This was the last display before one entered the main gallery. The main gallery consists of the '85 World Series trophy, the American League championship trophies, the Royals Hall of Famers pictures, and special section dedicated to the two Royals players that have had their numbers retired by the Royals- George Brett and Frank White.

Here is the entrace to that gallery. It is a giant number 5 that has George Brett's 3000th hit bat and ball located in the middle of it. George had 3,154 hits in his career and that number 5 is made up of 3,154 baseballs.

To the right of the number 5 was the Frank White section. This area featured Frank's eight Gold Gloves and one of his actual gloves. Unfortunately, I did not get a good picture of the area, so don't bother clicking on it. It is pretty blurry.

After that was the Hall of Fame section that wasn't too much different than the old section at the K. Once you left that area, you were pretty much out of the RHF and were in a miniture gift shop.

Overall, I was pleased with the Hall of Fame. It seemed a little small on the inside compared to the outside and a suite takes up the enire first level. I didn't make it into the theatre, but I'm sure that that will fill in some of the space. I would have liked to have seen something along the lines as a Municipal Stadium model, like the Reds have in there Hall of Fame with Crosly Field. But, at least they didn't have any kids games in the RHF like the Reds do (althought the "design your own stadium" could make up for that). The Royals also had one of the things that you can do at a lot of ballparks these days in the RHF. It was one of the "you make the calls" where you watch a Royals highlight and call the game in place of Denny Matthews. That might be kind of fun. I have thought about doing something similar to that at other ballparks that I have been to, but those were all recorded on tape or CD. The Royals is emailed to you. If they ever make it where you can call a half inning of the game with a buddy, I will defintiely take part in that.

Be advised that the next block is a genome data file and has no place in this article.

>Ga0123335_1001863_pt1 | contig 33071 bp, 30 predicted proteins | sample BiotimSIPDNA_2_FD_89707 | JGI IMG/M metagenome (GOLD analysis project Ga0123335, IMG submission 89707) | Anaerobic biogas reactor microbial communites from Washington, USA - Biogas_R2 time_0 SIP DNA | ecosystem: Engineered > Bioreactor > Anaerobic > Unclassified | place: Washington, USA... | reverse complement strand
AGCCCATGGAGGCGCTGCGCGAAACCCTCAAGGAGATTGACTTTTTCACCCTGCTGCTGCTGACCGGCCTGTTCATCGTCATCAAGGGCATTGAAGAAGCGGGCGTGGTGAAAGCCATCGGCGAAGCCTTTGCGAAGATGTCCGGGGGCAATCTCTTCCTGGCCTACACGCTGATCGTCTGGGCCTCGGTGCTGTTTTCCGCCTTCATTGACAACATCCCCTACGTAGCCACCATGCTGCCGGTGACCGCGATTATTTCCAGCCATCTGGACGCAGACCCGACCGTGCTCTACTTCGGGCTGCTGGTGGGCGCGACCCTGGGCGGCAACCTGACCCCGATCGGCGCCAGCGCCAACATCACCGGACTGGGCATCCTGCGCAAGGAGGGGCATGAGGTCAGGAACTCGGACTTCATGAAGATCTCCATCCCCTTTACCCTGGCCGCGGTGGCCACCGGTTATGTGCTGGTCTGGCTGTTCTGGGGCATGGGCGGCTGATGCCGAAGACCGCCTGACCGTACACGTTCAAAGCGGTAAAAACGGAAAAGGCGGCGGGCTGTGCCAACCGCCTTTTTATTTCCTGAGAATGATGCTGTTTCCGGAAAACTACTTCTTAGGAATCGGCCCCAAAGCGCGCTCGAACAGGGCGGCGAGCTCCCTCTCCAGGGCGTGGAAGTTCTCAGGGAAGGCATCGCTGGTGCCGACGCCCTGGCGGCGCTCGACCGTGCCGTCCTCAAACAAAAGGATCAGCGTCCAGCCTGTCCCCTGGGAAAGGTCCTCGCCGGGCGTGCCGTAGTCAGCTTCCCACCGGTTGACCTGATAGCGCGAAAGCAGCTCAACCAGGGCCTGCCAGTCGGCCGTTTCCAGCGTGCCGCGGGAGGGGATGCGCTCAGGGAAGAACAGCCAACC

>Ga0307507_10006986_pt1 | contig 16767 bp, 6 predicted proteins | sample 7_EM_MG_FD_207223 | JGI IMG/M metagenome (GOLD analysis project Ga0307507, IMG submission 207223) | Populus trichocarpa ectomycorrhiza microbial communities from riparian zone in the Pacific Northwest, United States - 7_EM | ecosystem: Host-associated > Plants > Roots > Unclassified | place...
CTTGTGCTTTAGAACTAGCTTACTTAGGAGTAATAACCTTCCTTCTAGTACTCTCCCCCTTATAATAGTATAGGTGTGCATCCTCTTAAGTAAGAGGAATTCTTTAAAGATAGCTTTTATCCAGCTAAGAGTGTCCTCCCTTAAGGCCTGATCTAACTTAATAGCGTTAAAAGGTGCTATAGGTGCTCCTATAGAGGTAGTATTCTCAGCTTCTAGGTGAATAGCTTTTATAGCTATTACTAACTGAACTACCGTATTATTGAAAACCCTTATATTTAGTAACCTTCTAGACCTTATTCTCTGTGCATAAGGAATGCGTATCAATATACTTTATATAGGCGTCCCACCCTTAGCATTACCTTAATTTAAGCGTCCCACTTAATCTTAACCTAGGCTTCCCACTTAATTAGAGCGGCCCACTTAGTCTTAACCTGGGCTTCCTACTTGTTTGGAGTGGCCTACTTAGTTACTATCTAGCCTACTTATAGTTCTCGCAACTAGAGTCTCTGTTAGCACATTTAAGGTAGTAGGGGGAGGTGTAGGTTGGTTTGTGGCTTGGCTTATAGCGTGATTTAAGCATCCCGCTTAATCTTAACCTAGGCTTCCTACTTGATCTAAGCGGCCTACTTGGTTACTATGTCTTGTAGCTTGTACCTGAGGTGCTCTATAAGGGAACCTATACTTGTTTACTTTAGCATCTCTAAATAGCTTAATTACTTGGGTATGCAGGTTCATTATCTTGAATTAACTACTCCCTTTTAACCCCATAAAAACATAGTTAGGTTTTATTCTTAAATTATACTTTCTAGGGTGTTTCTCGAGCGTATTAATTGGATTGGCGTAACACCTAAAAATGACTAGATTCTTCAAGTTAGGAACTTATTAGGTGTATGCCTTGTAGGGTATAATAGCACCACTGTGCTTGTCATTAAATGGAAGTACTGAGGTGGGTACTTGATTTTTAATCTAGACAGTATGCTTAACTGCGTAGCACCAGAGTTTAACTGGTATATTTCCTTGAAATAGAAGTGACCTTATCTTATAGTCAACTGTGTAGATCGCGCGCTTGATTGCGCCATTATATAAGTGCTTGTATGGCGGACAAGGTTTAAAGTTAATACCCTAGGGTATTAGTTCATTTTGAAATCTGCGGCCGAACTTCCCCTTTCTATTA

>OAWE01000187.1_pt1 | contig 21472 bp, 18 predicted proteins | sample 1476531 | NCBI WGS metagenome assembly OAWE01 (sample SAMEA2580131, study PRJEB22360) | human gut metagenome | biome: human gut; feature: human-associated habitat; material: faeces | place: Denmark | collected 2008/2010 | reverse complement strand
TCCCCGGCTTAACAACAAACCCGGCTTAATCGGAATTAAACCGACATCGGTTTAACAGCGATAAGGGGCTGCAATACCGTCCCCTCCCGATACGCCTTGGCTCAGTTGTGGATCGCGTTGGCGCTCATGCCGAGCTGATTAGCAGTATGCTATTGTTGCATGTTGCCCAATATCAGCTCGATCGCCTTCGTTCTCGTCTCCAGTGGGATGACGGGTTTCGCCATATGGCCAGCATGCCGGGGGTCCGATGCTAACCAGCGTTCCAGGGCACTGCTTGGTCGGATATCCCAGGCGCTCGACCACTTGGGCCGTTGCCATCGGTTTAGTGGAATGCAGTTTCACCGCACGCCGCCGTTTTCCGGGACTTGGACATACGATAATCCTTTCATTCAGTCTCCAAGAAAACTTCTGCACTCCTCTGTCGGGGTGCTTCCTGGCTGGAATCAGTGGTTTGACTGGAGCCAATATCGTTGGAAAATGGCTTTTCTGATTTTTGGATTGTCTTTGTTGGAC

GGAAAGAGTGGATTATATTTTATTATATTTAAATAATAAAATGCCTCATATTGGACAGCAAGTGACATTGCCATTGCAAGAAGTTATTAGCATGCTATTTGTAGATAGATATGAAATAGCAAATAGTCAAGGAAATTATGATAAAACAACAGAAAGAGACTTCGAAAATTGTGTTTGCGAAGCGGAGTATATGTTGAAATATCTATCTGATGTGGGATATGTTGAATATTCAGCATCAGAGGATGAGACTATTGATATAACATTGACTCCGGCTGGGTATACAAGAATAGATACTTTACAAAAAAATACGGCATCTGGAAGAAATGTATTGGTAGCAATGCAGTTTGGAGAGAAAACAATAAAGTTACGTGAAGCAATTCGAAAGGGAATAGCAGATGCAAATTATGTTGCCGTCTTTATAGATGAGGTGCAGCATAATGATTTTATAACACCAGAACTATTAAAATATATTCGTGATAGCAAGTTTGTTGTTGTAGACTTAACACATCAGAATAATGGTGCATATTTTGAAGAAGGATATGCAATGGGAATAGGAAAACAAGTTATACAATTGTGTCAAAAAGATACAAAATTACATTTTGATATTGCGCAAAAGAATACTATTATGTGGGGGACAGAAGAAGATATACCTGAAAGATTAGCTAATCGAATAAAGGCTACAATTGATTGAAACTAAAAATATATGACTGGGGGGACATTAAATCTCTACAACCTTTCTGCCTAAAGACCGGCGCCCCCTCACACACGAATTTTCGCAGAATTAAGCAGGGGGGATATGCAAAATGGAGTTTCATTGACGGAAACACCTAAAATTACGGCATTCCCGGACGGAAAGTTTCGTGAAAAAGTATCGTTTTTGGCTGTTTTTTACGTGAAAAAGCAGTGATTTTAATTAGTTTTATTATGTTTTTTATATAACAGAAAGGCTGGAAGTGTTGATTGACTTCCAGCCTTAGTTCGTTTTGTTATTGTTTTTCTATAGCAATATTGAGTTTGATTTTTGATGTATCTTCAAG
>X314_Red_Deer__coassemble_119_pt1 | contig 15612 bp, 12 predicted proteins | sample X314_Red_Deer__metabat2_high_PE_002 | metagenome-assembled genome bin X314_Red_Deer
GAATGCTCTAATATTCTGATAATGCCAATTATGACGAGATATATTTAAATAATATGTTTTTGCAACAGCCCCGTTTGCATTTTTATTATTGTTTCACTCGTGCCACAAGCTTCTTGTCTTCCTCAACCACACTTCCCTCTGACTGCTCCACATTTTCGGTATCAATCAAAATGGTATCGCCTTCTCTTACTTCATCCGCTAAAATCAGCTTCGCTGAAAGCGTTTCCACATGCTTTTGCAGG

Conversely, I hope that the Willie Wilson Classic goes back to Kansas City, Kansas next year. It was much more fan friendly at the minor league park.

1994 Pinnacle, Raul Mondesi

#242 Raul Mondesi